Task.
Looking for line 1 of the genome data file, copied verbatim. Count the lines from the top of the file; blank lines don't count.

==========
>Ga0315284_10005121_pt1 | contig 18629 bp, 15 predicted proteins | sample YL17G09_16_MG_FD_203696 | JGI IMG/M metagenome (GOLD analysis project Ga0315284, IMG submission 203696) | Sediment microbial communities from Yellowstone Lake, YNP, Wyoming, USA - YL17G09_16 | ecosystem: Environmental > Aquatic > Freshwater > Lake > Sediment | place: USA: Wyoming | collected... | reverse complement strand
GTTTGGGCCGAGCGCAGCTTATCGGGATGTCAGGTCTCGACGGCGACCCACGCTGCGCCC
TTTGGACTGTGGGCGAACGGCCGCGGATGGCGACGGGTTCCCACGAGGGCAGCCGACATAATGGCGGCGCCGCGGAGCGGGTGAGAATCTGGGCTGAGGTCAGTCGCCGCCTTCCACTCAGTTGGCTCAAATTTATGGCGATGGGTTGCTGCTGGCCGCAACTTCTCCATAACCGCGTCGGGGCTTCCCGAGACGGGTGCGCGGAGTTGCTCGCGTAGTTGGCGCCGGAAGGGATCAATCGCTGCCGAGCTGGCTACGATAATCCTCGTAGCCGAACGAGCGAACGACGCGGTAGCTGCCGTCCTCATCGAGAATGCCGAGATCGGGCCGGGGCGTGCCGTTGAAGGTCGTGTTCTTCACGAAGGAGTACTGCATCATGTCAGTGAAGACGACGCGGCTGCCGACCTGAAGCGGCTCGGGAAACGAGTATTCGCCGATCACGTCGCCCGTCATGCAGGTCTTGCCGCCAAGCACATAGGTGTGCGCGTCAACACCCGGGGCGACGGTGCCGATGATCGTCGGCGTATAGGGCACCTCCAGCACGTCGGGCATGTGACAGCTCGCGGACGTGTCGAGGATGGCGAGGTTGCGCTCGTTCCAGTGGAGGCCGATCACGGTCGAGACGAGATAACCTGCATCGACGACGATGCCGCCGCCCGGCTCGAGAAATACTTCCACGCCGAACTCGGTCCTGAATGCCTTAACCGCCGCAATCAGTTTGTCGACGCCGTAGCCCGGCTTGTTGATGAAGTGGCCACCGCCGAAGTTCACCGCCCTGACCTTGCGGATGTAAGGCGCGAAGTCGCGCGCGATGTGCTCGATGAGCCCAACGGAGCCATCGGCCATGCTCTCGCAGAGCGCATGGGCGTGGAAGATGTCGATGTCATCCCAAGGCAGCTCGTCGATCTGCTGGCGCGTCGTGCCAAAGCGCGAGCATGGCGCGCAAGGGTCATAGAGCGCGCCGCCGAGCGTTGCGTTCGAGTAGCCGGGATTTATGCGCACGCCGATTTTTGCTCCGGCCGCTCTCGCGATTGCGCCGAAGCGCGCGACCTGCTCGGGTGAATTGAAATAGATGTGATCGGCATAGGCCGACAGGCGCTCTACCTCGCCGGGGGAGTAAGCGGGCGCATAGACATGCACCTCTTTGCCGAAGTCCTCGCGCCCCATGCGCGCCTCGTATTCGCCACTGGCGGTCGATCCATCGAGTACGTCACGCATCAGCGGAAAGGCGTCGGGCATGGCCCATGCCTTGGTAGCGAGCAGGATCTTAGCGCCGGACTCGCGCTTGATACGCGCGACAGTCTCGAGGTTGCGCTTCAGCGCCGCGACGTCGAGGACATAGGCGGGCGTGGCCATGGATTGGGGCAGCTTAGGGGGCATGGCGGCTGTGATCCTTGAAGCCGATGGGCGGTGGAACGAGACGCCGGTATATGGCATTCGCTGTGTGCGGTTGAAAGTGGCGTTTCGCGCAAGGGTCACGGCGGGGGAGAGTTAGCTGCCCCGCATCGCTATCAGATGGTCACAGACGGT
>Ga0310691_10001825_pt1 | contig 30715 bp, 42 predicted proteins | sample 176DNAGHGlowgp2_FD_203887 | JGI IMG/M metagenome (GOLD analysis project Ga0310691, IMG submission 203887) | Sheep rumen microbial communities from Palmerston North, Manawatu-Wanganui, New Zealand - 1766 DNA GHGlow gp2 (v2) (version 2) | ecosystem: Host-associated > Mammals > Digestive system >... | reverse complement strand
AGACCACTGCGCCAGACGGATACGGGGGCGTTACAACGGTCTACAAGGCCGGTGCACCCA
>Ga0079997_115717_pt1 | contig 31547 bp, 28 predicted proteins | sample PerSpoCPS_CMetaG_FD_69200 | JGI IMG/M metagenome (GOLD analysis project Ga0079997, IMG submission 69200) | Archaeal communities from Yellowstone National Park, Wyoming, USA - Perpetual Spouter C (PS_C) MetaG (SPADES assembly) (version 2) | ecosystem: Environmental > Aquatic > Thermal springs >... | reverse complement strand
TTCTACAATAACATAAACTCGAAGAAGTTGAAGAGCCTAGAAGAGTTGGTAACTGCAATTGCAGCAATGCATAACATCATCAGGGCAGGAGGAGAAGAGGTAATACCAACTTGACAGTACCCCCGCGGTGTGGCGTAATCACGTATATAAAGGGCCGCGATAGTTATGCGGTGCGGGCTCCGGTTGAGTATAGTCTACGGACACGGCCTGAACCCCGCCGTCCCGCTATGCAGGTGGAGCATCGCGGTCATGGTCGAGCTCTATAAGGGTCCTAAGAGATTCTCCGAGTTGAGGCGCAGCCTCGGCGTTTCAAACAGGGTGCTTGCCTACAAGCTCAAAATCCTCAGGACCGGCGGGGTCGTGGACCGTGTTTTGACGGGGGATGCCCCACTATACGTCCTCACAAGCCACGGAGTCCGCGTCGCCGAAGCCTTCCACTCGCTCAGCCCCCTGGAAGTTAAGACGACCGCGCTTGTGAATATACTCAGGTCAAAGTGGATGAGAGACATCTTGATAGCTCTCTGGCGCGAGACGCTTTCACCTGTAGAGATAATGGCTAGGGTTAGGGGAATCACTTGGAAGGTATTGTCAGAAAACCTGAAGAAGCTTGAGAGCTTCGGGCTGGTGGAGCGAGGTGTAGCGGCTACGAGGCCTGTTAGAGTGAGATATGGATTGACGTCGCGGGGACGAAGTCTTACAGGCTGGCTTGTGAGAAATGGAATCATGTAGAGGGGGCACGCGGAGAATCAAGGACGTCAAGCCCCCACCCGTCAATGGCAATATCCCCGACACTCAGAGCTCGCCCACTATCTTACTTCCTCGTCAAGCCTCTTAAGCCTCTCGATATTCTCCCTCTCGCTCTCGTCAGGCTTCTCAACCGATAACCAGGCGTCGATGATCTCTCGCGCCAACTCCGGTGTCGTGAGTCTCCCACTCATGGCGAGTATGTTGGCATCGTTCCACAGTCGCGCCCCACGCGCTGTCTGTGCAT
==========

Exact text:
>Ga0315284_10005121_pt1 | contig 18629 bp, 15 predicted proteins | sample YL17G09_16_MG_FD_203696 | JGI IMG/M metagenome (GOLD analysis project Ga0315284, IMG submission 203696) | Sediment microbial communities from Yellowstone Lake, YNP, Wyoming, USA - YL17G09_16 | ecosystem: Environmental > Aquatic > Freshwater > Lake > Sediment | place: USA: Wyoming | collected... | reverse complement strand